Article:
Does Algorithmic Trading Improve Liquidity?





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    • Hendershott is at Haas School of Business, University of California Berkeley. Jones is at Columbia Business School. Menkveld is at VU University Amsterdam. We thank Mark van Achter, Hank Bessembinder, Bruno Biais, Alex Boulatov, Thierry Foucault, Maureen O'Hara, Sébastien Pouget, Patrik Sandas, Kumar Venkataraman, the NASDAQ Economic Advisory Board, and seminar participants at the University of Amsterdam, Babson College, Bank of Canada, CFTC, HEC Paris, IDEI Toulouse, Southern Methodist University, University of Miami, the 2007 MTS Conference, NYSE, the 2008 NYU-Courant algorithmic trading conference, University of Utah, the 2008 Western Finance Association meetings, and Yale University. We thank the NYSE for providing system order data. Hendershott gratefully acknowledges support from the National Science Foundation, the Net Institute, the Ewing Marion Kauffman Foundation, and the Lester Center for Entrepreneurship and Innovation at the Haas School at UC Berkeley. Menkveld gratefully acknowledges the College van Bestuur of VU University Amsterdam for a VU talent grant.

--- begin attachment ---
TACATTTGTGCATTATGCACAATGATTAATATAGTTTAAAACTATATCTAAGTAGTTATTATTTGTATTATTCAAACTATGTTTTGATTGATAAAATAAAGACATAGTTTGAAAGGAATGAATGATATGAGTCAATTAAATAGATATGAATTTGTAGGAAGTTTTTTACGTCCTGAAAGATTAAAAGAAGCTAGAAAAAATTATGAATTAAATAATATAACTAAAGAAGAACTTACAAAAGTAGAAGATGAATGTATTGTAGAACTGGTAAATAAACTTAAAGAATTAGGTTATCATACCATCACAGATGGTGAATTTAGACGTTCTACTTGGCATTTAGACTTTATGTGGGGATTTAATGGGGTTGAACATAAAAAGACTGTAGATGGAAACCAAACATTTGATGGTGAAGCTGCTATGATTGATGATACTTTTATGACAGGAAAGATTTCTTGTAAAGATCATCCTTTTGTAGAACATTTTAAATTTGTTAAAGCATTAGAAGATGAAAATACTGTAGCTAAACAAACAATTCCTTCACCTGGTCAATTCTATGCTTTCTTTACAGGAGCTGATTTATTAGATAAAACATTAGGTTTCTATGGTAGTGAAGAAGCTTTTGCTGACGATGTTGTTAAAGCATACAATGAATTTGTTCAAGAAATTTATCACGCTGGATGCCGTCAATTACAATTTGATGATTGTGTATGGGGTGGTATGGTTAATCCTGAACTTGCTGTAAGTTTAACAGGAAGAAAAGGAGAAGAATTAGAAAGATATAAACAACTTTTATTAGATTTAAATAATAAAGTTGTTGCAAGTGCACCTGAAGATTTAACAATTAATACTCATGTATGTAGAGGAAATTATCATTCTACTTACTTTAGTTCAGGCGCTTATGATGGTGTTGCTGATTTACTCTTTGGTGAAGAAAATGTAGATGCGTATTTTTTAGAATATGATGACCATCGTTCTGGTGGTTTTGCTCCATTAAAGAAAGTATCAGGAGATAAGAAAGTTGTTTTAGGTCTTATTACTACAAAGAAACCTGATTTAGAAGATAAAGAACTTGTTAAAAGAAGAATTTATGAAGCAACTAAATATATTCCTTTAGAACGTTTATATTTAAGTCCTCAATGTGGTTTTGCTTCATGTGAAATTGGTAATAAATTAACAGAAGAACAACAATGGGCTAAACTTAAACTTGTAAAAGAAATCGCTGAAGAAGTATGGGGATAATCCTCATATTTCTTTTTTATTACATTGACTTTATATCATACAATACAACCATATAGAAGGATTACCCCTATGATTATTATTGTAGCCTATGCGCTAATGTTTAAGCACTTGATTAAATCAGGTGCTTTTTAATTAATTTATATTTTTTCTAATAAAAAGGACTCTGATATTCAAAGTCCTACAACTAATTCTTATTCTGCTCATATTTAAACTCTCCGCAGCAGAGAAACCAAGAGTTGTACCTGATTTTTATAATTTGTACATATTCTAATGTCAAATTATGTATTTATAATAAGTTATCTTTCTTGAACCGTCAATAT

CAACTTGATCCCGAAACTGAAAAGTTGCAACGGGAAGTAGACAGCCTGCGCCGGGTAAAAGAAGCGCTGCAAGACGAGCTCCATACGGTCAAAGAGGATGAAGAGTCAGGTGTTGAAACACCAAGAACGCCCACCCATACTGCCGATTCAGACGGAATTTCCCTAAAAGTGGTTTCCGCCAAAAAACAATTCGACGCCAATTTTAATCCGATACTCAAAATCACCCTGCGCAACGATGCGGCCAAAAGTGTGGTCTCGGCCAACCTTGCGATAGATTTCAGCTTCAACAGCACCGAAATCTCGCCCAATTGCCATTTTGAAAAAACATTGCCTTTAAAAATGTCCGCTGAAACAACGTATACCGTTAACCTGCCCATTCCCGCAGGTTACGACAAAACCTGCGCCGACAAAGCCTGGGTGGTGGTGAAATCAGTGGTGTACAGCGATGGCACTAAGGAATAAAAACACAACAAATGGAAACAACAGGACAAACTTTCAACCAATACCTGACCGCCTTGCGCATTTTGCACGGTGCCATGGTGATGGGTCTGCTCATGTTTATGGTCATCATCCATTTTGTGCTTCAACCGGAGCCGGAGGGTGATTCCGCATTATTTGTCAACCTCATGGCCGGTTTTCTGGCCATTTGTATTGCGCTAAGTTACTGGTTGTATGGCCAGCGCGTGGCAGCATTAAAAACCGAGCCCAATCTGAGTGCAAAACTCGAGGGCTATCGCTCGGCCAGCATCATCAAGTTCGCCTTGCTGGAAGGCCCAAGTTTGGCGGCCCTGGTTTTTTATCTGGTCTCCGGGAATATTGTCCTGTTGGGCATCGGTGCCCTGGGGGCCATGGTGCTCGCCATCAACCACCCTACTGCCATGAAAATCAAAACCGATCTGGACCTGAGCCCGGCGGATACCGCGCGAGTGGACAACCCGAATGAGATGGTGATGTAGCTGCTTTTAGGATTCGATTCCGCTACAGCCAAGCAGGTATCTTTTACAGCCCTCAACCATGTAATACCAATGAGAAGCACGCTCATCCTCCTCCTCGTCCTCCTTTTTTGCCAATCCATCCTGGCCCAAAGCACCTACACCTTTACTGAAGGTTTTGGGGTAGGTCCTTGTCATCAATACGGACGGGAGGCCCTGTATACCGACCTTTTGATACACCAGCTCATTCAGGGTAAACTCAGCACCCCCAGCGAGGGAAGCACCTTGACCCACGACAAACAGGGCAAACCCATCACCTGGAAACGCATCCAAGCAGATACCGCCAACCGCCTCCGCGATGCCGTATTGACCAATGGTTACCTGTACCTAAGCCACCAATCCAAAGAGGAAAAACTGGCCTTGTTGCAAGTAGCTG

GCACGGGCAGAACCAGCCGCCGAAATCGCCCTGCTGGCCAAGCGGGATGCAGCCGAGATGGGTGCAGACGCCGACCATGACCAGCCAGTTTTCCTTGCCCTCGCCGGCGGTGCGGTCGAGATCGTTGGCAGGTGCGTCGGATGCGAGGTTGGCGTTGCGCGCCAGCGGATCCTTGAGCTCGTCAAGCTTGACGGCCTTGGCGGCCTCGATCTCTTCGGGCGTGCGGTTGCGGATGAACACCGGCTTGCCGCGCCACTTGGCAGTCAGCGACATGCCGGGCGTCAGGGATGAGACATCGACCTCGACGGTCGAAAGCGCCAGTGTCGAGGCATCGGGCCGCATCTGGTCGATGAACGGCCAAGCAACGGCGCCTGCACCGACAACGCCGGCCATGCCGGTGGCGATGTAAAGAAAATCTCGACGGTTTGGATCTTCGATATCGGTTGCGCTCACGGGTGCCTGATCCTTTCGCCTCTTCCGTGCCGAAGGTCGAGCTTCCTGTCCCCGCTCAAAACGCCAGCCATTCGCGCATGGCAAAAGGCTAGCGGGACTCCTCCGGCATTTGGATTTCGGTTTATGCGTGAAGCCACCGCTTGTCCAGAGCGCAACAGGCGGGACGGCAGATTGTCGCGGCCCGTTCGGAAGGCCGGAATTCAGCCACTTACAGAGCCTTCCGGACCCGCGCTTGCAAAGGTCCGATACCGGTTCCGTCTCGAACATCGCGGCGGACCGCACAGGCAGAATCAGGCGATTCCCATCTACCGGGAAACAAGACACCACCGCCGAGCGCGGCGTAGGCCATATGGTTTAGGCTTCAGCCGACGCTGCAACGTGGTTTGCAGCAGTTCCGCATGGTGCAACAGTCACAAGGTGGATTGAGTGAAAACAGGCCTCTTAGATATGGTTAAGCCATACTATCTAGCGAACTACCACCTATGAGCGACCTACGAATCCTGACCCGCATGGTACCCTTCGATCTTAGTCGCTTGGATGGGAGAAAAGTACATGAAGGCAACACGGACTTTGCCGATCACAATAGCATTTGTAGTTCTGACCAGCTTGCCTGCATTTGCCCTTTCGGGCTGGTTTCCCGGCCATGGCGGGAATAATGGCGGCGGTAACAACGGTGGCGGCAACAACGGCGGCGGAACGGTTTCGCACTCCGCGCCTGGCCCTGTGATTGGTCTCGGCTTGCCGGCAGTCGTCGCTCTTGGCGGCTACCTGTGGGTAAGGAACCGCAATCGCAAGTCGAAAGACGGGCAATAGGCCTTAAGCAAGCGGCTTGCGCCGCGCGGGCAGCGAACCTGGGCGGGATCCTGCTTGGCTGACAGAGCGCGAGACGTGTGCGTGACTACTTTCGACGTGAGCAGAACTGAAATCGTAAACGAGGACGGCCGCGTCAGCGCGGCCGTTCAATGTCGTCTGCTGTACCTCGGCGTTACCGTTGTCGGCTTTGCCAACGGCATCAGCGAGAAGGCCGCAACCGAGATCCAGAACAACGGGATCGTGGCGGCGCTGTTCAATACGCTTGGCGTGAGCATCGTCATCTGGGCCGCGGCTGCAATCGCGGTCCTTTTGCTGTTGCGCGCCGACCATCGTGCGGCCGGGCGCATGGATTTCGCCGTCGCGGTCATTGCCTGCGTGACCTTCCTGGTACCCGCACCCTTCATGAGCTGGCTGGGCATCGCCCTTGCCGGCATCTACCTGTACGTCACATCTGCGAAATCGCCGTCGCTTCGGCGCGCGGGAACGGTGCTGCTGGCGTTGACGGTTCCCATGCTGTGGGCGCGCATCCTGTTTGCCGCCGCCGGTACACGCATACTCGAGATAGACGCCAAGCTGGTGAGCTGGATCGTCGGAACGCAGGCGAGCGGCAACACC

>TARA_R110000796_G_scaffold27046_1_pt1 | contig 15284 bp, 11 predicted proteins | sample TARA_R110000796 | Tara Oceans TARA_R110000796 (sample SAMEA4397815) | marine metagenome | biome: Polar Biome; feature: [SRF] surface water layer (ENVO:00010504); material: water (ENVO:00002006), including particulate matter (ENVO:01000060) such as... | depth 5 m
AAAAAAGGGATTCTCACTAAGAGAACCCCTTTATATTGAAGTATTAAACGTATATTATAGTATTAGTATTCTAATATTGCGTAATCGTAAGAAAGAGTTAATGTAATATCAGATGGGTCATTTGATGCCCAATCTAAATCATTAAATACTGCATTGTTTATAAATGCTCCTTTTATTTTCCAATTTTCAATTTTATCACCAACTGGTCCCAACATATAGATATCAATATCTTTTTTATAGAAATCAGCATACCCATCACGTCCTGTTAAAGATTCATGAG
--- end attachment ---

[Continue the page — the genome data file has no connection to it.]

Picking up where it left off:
Algorithmic trading (AT) has increased sharply over the past decade. Does it improve market quality, and should it be encouraged? We provide the first analysis of this question. The New York Stock Exchange automated quote dissemination in 2003, and we use this change in market structure that increases AT as an exogenous instrument to measure the causal effect of AT on liquidity. For large stocks in particular, AT narrows spreads, reduces adverse selection, and reduces trade-related price discovery. The findings indicate that AT improves liquidity and enhances the informativeness of quotes.